This article was published on June 3, 2022

Google is killing Android Auto for phone screens

Google's Assistant driving mode will take the lead


Google is killing Android Auto for phone screens
Ioanna Lykiardopoulou
Story by

Ioanna Lykiardopoulou

Ioanna is a writer at SHIFT. She likes the transition from old to modern, and she's all about shifting perspectives. Ioanna is a writer at SHIFT. She likes the transition from old to modern, and she's all about shifting perspectives.

Nearly a year ago, the tech giant cut the plug on the Android Auto for phone screens for users of Android 12, redirecting them to Google’s Assistant driving mode. Now, Google is shutting down the app altogether.

If users of Android 11 and older versions open the app, they’ll see the following, terse message: “Android Auto for phone screens will stop working soon”

Here’s a screenshot of my Xiaomi Redmi 11 (running on Android 11), when I open it:

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android auto

The app is still usable, but the message reappears every time it’s activated. And there are no further details as to how soon “soon” actually is.

In a statement to 9to5google, Google confirmed that the app is being done away with, but didn’t share any info about when it’s going to stop working:

For the people who use Android Auto in supported vehicles, that experience isn’t going away — and in fact we announced an upcoming major UI improvement recently at Google I/O. For those who use the on phone experience (Android Auto mobile app), they will be transitioned to Google Assistant driving mode which is our next evolution of the mobile driving experience. We have no further details to share at this time.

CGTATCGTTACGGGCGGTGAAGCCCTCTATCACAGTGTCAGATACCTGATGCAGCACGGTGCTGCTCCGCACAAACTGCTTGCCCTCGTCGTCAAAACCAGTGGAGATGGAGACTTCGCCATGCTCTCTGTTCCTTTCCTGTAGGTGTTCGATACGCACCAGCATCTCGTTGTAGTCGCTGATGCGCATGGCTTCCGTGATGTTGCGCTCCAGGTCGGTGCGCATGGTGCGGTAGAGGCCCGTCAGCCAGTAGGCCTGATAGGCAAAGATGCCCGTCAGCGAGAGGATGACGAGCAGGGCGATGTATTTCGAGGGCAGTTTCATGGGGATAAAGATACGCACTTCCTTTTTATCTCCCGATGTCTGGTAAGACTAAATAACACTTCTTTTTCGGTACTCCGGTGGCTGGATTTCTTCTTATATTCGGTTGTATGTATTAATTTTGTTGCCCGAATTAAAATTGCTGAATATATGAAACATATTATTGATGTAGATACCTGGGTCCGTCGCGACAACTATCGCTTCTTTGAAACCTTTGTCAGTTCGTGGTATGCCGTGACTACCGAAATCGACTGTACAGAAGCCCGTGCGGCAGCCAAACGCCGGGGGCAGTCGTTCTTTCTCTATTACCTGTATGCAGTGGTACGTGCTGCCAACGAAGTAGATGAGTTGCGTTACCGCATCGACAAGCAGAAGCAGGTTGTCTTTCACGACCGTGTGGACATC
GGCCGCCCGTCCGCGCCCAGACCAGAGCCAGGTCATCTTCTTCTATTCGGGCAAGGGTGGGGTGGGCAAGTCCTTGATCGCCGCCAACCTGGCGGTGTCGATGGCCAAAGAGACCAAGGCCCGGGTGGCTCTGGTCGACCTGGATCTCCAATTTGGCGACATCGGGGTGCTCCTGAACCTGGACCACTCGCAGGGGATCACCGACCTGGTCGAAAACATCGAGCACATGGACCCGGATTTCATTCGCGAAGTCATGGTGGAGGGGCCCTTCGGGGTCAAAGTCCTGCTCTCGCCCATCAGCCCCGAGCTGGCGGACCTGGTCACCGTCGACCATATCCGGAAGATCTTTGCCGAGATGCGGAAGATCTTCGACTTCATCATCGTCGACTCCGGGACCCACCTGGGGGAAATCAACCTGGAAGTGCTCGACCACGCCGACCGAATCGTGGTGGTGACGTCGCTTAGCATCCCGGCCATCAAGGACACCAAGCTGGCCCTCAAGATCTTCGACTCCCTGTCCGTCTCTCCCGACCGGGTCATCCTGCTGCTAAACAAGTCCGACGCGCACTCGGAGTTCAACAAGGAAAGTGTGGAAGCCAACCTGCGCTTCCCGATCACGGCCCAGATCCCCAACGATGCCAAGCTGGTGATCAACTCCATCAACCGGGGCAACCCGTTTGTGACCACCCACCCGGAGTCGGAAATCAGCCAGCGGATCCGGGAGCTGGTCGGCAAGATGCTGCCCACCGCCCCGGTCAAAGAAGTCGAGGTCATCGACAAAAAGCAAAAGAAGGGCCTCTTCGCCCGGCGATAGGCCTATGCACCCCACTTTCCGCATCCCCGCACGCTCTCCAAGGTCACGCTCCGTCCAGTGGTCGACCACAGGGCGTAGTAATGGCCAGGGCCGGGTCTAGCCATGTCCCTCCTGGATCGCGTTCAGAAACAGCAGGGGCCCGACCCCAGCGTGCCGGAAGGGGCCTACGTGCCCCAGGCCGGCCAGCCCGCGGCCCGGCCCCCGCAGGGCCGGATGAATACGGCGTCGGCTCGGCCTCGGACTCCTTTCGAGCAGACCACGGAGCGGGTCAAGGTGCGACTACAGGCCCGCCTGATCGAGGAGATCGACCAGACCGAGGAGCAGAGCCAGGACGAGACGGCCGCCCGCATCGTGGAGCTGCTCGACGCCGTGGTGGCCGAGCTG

This basically means that either you’ll buy a vehicle with Android Auto as a built-in feature, or you’ll have to switch to the Google Assistant driving mode.

The Assistant driving mode has surely come a long way since its initial launch. It combines Google Maps and Assistant, both of which integrate various media apps. It looks more modern and can more or less handle the same things.

Still, it’s not quite as polished as Android Auto yet, and to activate it you’ll need to enter a destination into Google Maps — something that isn’t always necessary and isn’t required in Android Auto.

Presumably, you’ll be able to continue using Android Auto in regions where Google’s Assistant driving mode isn’t available yet. So enjoy it while you can, and if you’d like to switch from Google, it’s time to start looking for a replacement.

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